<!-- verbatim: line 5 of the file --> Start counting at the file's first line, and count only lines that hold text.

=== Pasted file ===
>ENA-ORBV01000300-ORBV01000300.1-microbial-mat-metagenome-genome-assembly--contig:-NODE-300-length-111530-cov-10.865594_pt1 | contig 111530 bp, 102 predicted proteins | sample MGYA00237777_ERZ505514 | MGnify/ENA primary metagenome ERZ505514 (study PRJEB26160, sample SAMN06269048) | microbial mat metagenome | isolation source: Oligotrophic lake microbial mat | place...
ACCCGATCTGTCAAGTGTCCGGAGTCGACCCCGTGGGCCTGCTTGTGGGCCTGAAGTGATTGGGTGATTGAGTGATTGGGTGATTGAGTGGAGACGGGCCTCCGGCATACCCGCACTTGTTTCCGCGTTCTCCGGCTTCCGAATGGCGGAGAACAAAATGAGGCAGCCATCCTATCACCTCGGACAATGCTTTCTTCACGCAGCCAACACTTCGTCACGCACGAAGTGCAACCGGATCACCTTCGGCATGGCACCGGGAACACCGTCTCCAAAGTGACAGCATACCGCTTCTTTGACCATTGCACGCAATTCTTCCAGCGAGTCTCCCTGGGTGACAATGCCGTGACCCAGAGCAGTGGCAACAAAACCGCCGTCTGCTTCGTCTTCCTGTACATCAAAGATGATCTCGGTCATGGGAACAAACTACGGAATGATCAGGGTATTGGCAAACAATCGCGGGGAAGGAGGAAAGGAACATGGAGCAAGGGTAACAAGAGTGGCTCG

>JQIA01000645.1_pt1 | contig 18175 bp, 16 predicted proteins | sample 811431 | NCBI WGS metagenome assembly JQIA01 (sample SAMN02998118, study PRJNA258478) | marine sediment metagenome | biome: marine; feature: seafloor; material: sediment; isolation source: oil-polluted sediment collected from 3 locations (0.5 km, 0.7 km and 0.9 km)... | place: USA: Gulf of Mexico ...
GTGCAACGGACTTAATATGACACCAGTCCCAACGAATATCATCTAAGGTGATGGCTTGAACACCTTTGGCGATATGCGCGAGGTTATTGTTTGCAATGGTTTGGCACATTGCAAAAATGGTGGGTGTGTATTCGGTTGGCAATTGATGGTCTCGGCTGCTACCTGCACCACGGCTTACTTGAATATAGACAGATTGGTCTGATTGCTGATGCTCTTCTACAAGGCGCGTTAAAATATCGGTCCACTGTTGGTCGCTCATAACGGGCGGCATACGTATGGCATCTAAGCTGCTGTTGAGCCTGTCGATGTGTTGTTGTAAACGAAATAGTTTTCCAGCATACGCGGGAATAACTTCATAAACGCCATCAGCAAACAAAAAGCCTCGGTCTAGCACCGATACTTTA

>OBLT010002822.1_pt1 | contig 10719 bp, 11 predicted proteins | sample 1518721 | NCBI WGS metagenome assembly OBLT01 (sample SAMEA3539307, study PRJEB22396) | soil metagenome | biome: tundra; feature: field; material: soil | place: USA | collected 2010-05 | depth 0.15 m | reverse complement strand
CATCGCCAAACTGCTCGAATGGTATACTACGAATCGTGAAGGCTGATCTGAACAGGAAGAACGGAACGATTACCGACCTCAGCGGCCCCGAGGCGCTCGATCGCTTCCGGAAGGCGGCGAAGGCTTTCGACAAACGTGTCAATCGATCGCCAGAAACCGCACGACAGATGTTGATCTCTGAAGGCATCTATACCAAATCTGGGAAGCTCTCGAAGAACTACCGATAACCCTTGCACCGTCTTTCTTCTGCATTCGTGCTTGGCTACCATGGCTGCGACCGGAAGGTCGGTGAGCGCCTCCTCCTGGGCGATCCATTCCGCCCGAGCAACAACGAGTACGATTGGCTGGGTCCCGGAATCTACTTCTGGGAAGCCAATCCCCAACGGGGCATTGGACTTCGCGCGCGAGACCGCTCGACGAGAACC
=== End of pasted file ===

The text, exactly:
>OBLT010002822.1_pt1 | contig 10719 bp, 11 predicted proteins | sample 1518721 | NCBI WGS metagenome assembly OBLT01 (sample SAMEA3539307, study PRJEB22396) | soil metagenome | biome: tundra; feature: field; material: soil | place: USA | collected 2010-05 | depth 0.15 m | reverse complement strand